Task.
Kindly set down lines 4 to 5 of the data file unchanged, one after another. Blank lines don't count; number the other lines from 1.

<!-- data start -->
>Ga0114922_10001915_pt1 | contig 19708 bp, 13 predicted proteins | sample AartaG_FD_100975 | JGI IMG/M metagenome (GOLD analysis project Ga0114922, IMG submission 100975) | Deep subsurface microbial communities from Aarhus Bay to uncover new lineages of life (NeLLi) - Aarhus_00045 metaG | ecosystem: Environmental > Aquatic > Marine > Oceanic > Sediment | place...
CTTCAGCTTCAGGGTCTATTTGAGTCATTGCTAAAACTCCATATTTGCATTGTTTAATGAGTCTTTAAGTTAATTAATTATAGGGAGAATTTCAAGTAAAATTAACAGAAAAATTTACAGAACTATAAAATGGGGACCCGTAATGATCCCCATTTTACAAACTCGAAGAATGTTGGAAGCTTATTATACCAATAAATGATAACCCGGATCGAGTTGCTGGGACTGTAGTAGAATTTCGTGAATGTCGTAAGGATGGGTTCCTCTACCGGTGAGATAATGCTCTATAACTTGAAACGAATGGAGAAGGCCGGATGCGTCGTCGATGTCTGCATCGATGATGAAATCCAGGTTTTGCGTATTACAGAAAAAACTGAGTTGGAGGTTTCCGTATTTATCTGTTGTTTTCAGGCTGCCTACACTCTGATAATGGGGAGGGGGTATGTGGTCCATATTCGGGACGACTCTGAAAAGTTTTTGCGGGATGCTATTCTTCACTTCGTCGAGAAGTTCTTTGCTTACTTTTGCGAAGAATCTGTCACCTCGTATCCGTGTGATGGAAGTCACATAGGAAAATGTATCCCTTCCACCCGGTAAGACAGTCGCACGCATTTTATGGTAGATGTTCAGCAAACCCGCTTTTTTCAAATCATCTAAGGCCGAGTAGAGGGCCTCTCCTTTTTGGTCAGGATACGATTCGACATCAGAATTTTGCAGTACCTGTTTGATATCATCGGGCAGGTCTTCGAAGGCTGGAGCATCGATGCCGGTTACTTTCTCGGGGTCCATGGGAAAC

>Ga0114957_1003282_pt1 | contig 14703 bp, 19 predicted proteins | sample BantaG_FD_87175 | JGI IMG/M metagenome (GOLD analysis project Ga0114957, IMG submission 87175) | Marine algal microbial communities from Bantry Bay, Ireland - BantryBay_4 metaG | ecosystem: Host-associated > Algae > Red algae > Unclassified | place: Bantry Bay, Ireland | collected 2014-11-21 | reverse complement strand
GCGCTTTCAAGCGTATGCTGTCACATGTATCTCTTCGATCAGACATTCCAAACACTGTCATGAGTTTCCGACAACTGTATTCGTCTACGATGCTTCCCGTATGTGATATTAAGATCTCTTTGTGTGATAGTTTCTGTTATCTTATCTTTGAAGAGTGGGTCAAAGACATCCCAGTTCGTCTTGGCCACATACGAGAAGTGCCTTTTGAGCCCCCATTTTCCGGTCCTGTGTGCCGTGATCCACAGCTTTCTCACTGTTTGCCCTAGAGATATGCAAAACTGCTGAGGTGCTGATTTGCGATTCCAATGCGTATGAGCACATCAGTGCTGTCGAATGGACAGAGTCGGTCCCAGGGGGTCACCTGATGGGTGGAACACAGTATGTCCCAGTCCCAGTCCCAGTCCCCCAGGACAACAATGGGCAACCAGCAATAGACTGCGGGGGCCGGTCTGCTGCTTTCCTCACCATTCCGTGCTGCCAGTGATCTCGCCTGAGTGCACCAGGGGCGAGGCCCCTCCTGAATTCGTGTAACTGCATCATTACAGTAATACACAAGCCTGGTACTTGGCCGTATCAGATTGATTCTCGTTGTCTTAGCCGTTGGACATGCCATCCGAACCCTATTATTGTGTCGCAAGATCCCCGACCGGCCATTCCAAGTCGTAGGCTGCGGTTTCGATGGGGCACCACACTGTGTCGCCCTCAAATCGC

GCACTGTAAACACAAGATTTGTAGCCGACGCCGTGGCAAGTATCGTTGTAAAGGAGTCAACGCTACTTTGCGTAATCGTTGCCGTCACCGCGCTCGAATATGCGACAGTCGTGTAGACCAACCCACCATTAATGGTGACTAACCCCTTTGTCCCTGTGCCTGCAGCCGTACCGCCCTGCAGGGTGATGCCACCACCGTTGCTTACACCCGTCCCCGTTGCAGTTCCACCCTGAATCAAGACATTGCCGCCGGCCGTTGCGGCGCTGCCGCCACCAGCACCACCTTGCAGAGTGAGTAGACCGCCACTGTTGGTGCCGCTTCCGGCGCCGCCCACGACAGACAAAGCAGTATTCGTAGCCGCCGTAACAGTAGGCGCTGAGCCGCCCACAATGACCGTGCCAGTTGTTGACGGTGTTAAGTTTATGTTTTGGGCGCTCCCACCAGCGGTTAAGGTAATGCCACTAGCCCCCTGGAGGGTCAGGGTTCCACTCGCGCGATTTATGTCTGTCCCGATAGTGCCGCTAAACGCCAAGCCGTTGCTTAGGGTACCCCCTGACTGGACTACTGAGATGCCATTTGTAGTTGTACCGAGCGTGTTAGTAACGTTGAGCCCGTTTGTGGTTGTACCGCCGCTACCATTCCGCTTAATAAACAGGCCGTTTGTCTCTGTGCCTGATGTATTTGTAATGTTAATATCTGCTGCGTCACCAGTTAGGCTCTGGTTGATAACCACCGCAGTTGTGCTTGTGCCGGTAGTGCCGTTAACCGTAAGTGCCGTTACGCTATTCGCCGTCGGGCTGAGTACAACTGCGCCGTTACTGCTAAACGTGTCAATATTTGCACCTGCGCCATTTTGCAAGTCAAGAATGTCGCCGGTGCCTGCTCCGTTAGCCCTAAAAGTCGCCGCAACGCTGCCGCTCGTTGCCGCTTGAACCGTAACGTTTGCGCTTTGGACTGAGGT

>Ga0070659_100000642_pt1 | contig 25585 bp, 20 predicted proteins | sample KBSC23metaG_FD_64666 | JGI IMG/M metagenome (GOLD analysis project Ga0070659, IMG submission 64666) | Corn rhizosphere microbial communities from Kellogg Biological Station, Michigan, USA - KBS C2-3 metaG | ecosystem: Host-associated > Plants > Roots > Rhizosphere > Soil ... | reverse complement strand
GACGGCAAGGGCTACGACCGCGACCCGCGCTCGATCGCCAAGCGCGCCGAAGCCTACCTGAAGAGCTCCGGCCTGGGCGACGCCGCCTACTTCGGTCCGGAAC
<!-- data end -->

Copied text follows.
GCGCTTTCAAGCGTATGCTGTCACATGTATCTCTTCGATCAGACATTCCAAACACTGTCATGAGTTTCCGACAACTGTATTCGTCTACGATGCTTCCCGTATGTGATATTAAGATCTCTTTGTGTGATAGTTTCTGTTATCTTATCTTTGAAGAGTGGGTCAAAGACATCCCAGTTCGTCTTGGCCACATACGAGAAGTGCCTTTTGAGCCCCCATTTTCCGGTCCTGTGTGCCGTGATCCACAGCTTTCTCACTGTTTGCCCTAGAGATATGCAAAACTGCTGAGGTGCTGATTTGCGATTCCAATGCGTATGAGCACATCAGTGCTGTCGAATGGACAGAGTCGGTCCCAGGGGGTCACCTGATGGGTGGAACACAGTATGTCCCAGTCCCAGTCCCAGTCCCCCAGGACAACAATGGGCAACCAGCAATAGACTGCGGGGGCCGGTCTGCTGCTTTCCTCACCATTCCGTGCTGCCAGTGATCTCGCCTGAGTGCACCAGGGGCGAGGCCCCTCCTGAATTCGTGTAACTGCATCATTACAGTAATACACAAGCCTGGTACTTGGCCGTATCAGATTGATTCTCGTTGTCTTAGCCGTTGGACATGCCATCCGAACCCTATTATTGTGTCGCAAGATCCCCGACCGGCCATTCCAAGTCGTAGGCTGCGGTTTCGATGGGGCACCACACTGTGTCGCCCTCAAATCGC

GCACTGTAAACACAAGATTTGTAGCCGACGCCGTGGCAAGTATCGTTGTAAAGGAGTCAACGCTACTTTGCGTAATCGTTGCCGTCACCGCGCTCGAATATGCGACAGTCGTGTAGACCAACCCACCATTAATGGTGACTAACCCCTTTGTCCCTGTGCCTGCAGCCGTACCGCCCTGCAGGGTGATGCCACCACCGTTGCTTACACCCGTCCCCGTTGCAGTTCCACCCTGAATCAAGACATTGCCGCCGGCCGTTGCGGCGCTGCCGCCACCAGCACCACCTTGCAGAGTGAGTAGACCGCCACTGTTGGTGCCGCTTCCGGCGCCGCCCACGACAGACAAAGCAGTATTCGTAGCCGCCGTAACAGTAGGCGCTGAGCCGCCCACAATGACCGTGCCAGTTGTTGACGGTGTTAAGTTTATGTTTTGGGCGCTCCCACCAGCGGTTAAGGTAATGCCACTAGCCCCCTGGAGGGTCAGGGTTCCACTCGCGCGATTTATGTCTGTCCCGATAGTGCCGCTAAACGCCAAGCCGTTGCTTAGGGTACCCCCTGACTGGACTACTGAGATGCCATTTGTAGTTGTACCGAGCGTGTTAGTAACGTTGAGCCCGTTTGTGGTTGTACCGCCGCTACCATTCCGCTTAATAAACAGGCCGTTTGTCTCTGTGCCTGATGTATTTGTAATGTTAATATCTGCTGCGTCACCAGTTAGGCTCTGGTTGATAACCACCGCAGTTGTGCTTGTGCCGGTAGTGCCGTTAACCGTAAGTGCCGTTACGCTATTCGCCGTCGGGCTGAGTACAACTGCGCCGTTACTGCTAAACGTGTCAATATTTGCACCTGCGCCATTTTGCAAGTCAAGAATGTCGCCGGTGCCTGCTCCGTTAGCCCTAAAAGTCGCCGCAACGCTGCCGCTCGTTGCCGCTTGAACCGTAACGTTTGCGCTTTGGACTGAGGT